In many organisations a new strategy or direction is dreamt up in the board room and hotly debated around the senior leadership team. HR might get involved, or possibly IT. Then the comms team will be told to create a suite of messages to cascade down through managers to the general workforce.

Once delivered, it’s up to the company communicator to test the temperature and find out if the message has landed, where it’s landed, if people understand it, and whether they know what they need to do as a result. Are behaviours changing, is everyone ‘on board’? Are there any questions, challenges, obstacles?

More often than not you’ll find your carefully crafted comms have gone no further than line managers’ desks to be covered in corporate tumbleweed. It’s easy to blame them for being the blockage to communicating company-wide, but think about it, whose fault is that really?

Have you invested time in making sure your line managers actually buy into the messaging the Board wants them to communicate? Quite often the first time they learn about a new strategy is when they are given a briefing pack telling them there’s going to be an announcement and that they need to follow it up with a team meeting.


It’s good practice to invest twice as much time in briefing your line managers as you expect them to spend on their teams.

Before they become the company mouthpiece they need to be able to test for themselves whether they agree with the message being suggested, as well as the way they are being asked to deliver it. They need the opportunity to ask questions so they really understand and support the strategic importance behind a change or shift before they can confidently convey it to their teams.

Pre-announcement meetings, regular monthly update calls or annual manager conferences are all ways you can include line managers in the conversation. But don’t just take my word for it. Research suggests that engaging managers at the start of a cascade means they are fully aware of what they need to do and how they need to do it, as well as why it needs to be done.

Once you’ve involved them in the rationale, and they understand what needs to be done, what happens next? The State of the Sector report for 2017 states that ‘when asked about barriers to success, the single most pressing challenge was the lack of line manager communication skills (52 per cent)’. Encouragingly that’s one per cent up from 2016, but communication is not a natural skill or ability, despite it being fleetingly mentioned in many managerial job descriptions.

A lot of managers are actually nervous about talking to groups of people, let alone giving presentations around ideas that aren’t their own. Even the most extrovert boss may not know how to plan a message, vary their style, encourage two-way conversations, or field tricky questions.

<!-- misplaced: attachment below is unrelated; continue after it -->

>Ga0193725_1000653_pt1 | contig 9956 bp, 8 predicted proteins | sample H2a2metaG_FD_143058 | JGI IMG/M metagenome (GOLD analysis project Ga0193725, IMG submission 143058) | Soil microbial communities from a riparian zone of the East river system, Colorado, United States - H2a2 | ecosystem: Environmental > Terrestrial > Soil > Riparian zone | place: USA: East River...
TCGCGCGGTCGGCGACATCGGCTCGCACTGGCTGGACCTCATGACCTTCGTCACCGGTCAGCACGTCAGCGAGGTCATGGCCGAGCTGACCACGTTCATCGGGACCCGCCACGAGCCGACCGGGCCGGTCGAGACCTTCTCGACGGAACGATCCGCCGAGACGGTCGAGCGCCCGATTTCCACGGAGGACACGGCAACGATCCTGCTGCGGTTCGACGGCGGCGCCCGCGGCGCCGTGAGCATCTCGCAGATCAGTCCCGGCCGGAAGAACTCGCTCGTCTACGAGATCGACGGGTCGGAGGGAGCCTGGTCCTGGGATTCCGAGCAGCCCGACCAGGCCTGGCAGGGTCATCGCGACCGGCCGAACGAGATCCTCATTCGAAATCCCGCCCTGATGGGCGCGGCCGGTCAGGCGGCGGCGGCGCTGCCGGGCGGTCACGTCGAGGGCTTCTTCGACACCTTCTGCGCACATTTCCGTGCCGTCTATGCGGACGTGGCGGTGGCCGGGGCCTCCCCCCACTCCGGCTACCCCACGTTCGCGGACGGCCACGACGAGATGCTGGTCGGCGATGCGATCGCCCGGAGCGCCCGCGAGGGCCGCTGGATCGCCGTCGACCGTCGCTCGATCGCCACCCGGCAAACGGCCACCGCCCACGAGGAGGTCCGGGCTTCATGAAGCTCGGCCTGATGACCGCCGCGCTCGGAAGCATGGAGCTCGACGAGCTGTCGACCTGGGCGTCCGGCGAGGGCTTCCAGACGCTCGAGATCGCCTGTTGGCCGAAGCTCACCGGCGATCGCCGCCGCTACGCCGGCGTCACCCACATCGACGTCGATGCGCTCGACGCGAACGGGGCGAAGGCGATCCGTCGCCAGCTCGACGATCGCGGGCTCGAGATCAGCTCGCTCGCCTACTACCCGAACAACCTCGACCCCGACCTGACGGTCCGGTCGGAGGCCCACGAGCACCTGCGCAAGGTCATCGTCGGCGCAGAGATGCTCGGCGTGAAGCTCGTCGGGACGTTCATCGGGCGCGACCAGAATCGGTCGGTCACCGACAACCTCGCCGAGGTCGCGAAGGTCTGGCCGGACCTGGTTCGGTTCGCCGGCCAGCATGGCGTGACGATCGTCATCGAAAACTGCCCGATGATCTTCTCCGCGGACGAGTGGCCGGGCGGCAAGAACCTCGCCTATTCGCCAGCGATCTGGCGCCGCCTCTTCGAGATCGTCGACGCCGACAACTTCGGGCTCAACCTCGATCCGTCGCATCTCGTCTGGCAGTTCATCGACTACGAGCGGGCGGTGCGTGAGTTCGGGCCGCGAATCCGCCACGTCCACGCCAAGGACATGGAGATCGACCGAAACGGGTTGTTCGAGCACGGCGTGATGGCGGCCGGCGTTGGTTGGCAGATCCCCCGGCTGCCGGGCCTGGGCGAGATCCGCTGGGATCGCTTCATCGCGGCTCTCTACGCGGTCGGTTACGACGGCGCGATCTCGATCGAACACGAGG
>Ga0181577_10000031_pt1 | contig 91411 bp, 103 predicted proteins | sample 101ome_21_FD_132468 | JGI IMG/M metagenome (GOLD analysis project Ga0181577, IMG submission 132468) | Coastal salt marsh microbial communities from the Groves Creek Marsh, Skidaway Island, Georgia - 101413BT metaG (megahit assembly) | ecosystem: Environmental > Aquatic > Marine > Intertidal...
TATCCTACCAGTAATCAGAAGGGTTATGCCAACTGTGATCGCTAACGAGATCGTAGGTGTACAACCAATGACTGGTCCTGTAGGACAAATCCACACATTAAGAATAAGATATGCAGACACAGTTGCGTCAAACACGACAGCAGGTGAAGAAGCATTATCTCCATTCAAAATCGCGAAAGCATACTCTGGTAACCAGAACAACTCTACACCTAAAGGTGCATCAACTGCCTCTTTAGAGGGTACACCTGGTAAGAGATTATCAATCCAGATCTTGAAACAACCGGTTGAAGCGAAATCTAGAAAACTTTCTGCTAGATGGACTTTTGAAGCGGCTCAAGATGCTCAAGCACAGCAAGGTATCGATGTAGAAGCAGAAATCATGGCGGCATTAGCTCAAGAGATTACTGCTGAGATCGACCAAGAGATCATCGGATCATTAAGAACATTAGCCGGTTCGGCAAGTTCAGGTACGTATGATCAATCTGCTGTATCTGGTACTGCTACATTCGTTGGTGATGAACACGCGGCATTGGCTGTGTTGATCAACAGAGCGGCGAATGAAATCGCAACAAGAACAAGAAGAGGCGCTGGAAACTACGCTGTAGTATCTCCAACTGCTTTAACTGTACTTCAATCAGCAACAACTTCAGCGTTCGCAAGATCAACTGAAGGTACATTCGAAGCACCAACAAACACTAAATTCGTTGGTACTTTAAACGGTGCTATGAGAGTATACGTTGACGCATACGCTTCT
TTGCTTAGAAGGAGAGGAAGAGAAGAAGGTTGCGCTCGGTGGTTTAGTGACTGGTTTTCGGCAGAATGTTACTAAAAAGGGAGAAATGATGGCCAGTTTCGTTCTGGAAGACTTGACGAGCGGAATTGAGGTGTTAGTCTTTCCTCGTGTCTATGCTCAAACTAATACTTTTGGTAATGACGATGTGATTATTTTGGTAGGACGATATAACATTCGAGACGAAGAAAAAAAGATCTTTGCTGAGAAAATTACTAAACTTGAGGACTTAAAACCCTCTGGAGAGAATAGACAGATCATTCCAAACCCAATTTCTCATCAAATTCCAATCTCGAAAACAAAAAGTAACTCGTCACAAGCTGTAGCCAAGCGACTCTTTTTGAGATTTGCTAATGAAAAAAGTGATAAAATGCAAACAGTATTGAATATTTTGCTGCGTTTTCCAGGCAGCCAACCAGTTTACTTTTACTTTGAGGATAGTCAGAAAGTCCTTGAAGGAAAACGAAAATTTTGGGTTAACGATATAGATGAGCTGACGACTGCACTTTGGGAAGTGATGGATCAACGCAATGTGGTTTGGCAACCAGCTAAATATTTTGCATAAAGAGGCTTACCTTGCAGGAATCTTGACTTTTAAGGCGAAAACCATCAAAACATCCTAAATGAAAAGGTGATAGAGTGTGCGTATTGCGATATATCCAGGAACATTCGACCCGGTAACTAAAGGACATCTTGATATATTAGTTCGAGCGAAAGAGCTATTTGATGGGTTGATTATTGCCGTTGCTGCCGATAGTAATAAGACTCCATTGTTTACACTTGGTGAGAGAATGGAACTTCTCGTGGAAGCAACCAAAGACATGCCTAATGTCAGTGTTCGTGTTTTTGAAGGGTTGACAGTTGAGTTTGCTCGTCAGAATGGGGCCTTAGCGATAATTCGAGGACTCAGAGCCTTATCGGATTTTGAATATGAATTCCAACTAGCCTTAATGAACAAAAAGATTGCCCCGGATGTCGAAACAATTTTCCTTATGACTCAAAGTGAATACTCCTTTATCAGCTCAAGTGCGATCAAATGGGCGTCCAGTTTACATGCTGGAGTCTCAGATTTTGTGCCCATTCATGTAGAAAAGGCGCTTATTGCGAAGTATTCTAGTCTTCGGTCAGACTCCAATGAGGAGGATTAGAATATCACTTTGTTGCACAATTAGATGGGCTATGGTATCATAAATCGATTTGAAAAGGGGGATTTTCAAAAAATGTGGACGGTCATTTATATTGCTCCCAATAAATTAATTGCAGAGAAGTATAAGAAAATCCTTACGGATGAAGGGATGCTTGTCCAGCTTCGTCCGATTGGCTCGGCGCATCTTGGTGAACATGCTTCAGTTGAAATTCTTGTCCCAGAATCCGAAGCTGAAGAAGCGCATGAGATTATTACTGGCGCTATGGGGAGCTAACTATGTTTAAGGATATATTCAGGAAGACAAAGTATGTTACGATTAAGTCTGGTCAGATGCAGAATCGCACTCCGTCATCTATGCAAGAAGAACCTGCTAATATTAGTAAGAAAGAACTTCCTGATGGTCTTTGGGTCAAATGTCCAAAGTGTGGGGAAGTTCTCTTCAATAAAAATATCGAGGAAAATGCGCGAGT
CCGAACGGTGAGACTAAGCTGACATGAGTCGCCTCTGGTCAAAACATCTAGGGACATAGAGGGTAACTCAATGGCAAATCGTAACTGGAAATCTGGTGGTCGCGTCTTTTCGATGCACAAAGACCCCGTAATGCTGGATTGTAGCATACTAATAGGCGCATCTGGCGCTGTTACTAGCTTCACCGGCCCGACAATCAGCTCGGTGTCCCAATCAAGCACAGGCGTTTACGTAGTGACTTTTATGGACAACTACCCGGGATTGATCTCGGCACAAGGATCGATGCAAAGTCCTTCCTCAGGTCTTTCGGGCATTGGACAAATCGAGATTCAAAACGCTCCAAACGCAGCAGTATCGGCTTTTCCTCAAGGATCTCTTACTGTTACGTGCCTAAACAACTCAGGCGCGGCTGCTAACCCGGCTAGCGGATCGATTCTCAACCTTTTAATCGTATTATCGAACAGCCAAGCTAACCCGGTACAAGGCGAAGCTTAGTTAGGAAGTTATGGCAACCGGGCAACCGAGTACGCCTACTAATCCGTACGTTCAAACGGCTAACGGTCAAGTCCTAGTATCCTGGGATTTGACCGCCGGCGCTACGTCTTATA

So your second challenge is to prepare them properly so they can deliver effectively.
Managers don’t have to have the oratory skills of Barack Obama but they do need to articulate the ‘what’, ‘why’ and ‘what now?’. Sometimes some basic training in planning, preparation and delivery, as well as how to handle difficult questions, is all it takes to instil the confidence they need to understand that communication, quite often, is very much part of the job description.

Being a manager today is part boss, part psychologist, part social worker and part politician. It’s not surprising that many struggle with the ‘people’ aspect of their roles, especially if they have worked their way up to the post and may now be managing people who were once peers.

If we’re asking line managers to communicate key messages, it’s only fair that we provide them with the tools they need to be comfortable doing just that.

There’s little point in providing a PowerPoint deck that no one understands (or worse, without notes) or Q&A packs that don’t include the questions people are likely to ask or answers that anyone can believe.
Talk to managers about what they find useful. Inspire confidence by encouraging them to put their own stamp on each communication; sharing personal stories about their own experiences can be a powerful way to bring messages to life.

Paint them a picture of what outcomes you envisage after they have communicated to their teams and invite them to give feedback on how the message was received. Show them you value their role as a manager and communicator rather than treating them as some sort corporate puppet on top of the day job.

That way, they’re not only engaged themselves but are much more likely to engage your employees as well. We all know, engaged employees who ‘get’ the corporate strategy are more productive, and that has a direct impact on the bottom line.